The internal evidence of the chapter shows that this scene is not located in Heaven and this should be carefully weighed in conjunction with the scenes of chapters 21 and 22. Here there are “day and night”; there is need for protection from the rays of the sun; and there is a Temple, all of which are said to be absent from the New Jerusalem (21:22, 23:25). The Throne-Occupier is said to “dwell among them” which points further to Christ’s presence on earth as King.

John is instructed by one of the Elders as to the past, present and prospect of this “great multitude.” They have come out of “the Great Tribulation,” having availed themselves of the cleansing efficacy of the blood of Christ. They share the beneficent rule of God’s King and enjoy the privilege of ministering to Him. Their days of sorrow and suffering, as in the Great Tribulation just concluded, will be over forever and the combined blessings of God and the Lamb will satisfy, direct and comfort them throughout ‘the golden age.’ Here we see in a completely new setting Jews and Gentiles brought under the sway of our Lord Jesus Christ, but the principles that govern their Salvation and future felicity as an earthly people are identical with those that govern the Salvation of the heavenly people, the Church. The terms of “the Gospel of the Kingdom” will suit the people to whom it will be addressed, and for whom the next item on the programme will be the Millennial reign of our Lord Jesus Christ. Their Salvation and Kingdom status will derive, as does ours, from the pure unmerited grace of God. God saves on no other terms.

The blessedness of these citizens of Christ’s earthly empire is ensured by the overspreading of the Tabernacle of God (v. 15), a definite fulfilment of Isaiah 4:3-6. The Israel of God, described as “living”, “enrolled” and “washed” and resident in Jerusalem shall again see the Cloud of glory, the token of the Divine presence, hovering over them as their covering and protection. It is further ensured by the Shepherd ministry of the Lamb (v. 17)—“the Lamb shall shepherd them.” In this striking paradox is a reminder that as the Lamb He knows all the needs of the flock over which He rules as the Shepherd. There are fountains of refreshment to which He will lead them and during that millennium of felicity all tears will be wiped away.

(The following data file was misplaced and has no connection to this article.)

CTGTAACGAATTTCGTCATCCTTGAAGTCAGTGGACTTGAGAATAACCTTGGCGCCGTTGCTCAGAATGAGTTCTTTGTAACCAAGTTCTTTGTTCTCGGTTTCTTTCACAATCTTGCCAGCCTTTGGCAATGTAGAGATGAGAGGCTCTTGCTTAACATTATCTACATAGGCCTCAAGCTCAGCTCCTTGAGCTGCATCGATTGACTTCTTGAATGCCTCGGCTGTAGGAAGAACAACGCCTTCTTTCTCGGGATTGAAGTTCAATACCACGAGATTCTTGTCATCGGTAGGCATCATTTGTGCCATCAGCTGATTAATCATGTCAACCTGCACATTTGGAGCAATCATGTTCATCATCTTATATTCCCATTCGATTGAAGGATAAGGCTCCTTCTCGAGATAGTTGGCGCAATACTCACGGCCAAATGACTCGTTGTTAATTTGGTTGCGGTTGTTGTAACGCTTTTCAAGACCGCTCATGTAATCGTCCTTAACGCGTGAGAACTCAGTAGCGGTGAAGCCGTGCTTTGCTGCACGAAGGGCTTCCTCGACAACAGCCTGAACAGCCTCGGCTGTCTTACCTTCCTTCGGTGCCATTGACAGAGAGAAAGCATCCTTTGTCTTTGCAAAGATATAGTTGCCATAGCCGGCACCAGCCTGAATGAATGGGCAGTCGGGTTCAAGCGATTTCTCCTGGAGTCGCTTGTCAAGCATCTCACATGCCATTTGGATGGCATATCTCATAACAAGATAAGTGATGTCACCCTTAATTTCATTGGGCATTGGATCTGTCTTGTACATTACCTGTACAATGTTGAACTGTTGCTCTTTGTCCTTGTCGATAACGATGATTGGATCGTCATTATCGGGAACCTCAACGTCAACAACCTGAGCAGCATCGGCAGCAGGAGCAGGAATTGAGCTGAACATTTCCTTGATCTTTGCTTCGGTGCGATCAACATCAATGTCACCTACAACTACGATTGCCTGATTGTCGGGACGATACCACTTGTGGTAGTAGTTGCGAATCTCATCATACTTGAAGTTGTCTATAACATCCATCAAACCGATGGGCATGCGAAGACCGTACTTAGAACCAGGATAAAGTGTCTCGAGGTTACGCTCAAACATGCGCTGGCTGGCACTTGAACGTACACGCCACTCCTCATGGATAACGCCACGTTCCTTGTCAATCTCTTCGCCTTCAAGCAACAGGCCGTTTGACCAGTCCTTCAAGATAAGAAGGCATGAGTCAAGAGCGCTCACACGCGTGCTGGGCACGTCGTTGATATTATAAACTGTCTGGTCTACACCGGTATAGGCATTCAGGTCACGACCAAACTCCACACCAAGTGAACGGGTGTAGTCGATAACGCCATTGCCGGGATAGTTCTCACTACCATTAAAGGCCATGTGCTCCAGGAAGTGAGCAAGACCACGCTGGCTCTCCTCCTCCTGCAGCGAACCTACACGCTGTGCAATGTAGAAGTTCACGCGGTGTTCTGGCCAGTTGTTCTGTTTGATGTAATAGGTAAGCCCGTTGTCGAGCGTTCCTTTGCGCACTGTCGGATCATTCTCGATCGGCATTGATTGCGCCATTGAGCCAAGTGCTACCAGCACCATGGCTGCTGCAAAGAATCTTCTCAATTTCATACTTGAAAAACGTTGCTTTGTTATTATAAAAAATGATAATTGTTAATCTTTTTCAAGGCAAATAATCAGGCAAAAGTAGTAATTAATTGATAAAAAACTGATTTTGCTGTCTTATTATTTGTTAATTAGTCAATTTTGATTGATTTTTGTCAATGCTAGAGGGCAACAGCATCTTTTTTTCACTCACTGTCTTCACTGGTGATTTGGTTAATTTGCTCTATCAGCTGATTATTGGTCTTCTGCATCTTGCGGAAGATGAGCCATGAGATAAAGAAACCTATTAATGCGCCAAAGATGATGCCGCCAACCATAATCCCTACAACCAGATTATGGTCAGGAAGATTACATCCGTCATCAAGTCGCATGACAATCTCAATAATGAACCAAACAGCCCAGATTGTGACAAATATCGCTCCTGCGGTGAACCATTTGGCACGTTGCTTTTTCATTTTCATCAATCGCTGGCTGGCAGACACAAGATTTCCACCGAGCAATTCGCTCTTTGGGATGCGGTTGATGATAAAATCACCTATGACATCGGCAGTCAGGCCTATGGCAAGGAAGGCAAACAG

(To be continued).

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By Stanley Buchanan, Belfast

It is a great pleasure to me to relate God’s dealings with me prior to, and at the time of, my conversion. I had the unspeakable privilege of being born into a Christian home. When I say “Christian home”, I mean that my father and mother both knew the Lord Jesus Christ as their own personal Saviour. Consequently from my youngest days I had a godly influence in my life. Like Timothy of old, “from a child I knew the Holy Scriptures”, which I was taught not only in the home but in the Sunday School. So I knew from childhood that I was a sinner in need of God’s salvation. But like many other young men, I put it off, left the Sunday School at the age of 14 years, and tried to find satisfaction’ in the little pleasures my heart desired. But the world never satisfied my inward longings, for the thought of where I would be in God’s great Eternity still kept coming up before me.

In the month of December, 1915, God spoke to me very loudly through the Home-call of my dear father. The thought that troubled me most after his death was that if I did not get saved I would never, never see him again.

Just at that time, a servant of the Lord, Mr. Samuel Meneely, came to Lisburn, my home town, for special Gospel meetings. I attended these meetings every night, and became most anxious to have my precious soul saved. But the meetings passed and I was still in my sins and undecided. Twelve months later, another preacher, Mr. Garnet E. Thomas, came for meetings. I attended these also, and almost from the first night the Holy Spirit strove with me. I felt I must have the great matter settled at this time. Indeed on Friday of the first week I made up my mind that I would get saved without further delay. I felt that I could not, that I dare not, wait another day, so great was my danger. A brother who is now in the Glory, Mr. Samuel Wilson, came to my house to speak to me. We read together Isa. 53. 6, “All we like sheep have gone astray; we have turned every one to his own way; and the Lord hath laid on Him the iniquity of us all”. Through those precious words I could see that Christ bore my sins on the tree, and that through believing the good news I went free. I knew I was saved. How simple! How blessed!